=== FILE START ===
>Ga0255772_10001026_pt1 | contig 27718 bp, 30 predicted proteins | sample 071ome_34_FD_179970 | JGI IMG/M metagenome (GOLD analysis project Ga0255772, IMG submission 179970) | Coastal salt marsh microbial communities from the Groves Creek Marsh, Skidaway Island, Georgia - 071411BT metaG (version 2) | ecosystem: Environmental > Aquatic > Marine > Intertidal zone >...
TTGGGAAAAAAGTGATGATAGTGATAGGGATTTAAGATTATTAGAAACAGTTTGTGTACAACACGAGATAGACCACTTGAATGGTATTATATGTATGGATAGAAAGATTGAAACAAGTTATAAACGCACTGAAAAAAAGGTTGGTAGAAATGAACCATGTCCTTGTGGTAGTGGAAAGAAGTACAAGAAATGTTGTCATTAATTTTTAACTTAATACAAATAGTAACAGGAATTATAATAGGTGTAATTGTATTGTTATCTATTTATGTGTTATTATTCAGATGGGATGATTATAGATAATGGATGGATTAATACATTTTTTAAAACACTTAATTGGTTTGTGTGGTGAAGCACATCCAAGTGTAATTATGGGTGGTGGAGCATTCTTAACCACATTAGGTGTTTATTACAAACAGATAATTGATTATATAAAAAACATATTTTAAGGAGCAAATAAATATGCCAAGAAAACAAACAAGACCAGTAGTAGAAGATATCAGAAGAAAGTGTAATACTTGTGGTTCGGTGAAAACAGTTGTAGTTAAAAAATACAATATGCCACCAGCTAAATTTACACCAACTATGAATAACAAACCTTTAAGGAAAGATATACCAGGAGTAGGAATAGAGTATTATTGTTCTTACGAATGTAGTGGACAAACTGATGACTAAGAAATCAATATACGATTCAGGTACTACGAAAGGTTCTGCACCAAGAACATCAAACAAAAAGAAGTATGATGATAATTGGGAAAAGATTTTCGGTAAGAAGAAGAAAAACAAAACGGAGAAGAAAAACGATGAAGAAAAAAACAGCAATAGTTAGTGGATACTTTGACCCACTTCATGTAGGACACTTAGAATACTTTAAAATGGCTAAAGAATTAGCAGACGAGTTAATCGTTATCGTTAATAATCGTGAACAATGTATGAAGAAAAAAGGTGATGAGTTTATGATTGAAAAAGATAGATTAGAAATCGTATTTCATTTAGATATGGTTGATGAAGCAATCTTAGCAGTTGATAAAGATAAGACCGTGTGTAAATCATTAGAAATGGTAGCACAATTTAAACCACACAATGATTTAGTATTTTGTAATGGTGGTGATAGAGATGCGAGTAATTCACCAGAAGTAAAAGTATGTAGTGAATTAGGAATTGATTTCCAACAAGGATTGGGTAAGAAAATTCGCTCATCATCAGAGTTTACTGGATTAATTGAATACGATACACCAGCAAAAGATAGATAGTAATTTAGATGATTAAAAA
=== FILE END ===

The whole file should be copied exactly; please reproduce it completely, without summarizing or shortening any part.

>Ga0255772_10001026_pt1 | contig 27718 bp, 30 predicted proteins | sample 071ome_34_FD_179970 | JGI IMG/M metagenome (GOLD analysis project Ga0255772, IMG submission 179970) | Coastal salt marsh microbial communities from the Groves Creek Marsh, Skidaway Island, Georgia - 071411BT metaG (version 2) | ecosystem: Environmental > Aquatic > Marine > Intertidal zone >...
TTGGGAAAAAAGTGATGATAGTGATAGGGATTTAAGATTATTAGAAACAGTTTGTGTACAACACGAGATAGACCACTTGAATGGTATTATATGTATGGATAGAAAGATTGAAACAAGTTATAAACGCACTGAAAAAAAGGTTGGTAGAAATGAACCATGTCCTTGTGGTAGTGGAAAGAAGTACAAGAAATGTTGTCATTAATTTTTAACTTAATACAAATAGTAACAGGAATTATAATAGGTGTAATTGTATTGTTATCTATTTATGTGTTATTATTCAGATGGGATGATTATAGATAATGGATGGATTAATACATTTTTTAAAACACTTAATTGGTTTGTGTGGTGAAGCACATCCAAGTGTAATTATGGGTGGTGGAGCATTCTTAACCACATTAGGTGTTTATTACAAACAGATAATTGATTATATAAAAAACATATTTTAAGGAGCAAATAAATATGCCAAGAAAACAAACAAGACCAGTAGTAGAAGATATCAGAAGAAAGTGTAATACTTGTGGTTCGGTGAAAACAGTTGTAGTTAAAAAATACAATATGCCACCAGCTAAATTTACACCAACTATGAATAACAAACCTTTAAGGAAAGATATACCAGGAGTAGGAATAGAGTATTATTGTTCTTACGAATGTAGTGGACAAACTGATGACTAAGAAATCAATATACGATTCAGGTACTACGAAAGGTTCTGCACCAAGAACATCAAACAAAAAGAAGTATGATGATAATTGGGAAAAGATTTTCGGTAAGAAGAAGAAAAACAAAACGGAGAAGAAAAACGATGAAGAAAAAAACAGCAATAGTTAGTGGATACTTTGACCCACTTCATGTAGGACACTTAGAATACTTTAAAATGGCTAAAGAATTAGCAGACGAGTTAATCGTTATCGTTAATAATCGTGAACAATGTATGAAGAAAAAAGGTGATGAGTTTATGATTGAAAAAGATAGATTAGAAATCGTATTTCATTTAGATATGGTTGATGAAGCAATCTTAGCAGTTGATAAAGATAAGACCGTGTGTAAATCATTAGAAATGGTAGCACAATTTAAACCACACAATGATTTAGTATTTTGTAATGGTGGTGATAGAGATGCGAGTAATTCACCAGAAGTAAAAGTATGTAGTGAATTAGGAATTGATTTCCAACAAGGATTGGGTAAGAAAATTCGCTCATCATCAGAGTTTACTGGATTAATTGAATACGATACACCAGCAAAAGATAGATAGTAATTTAGATGATTAAAAA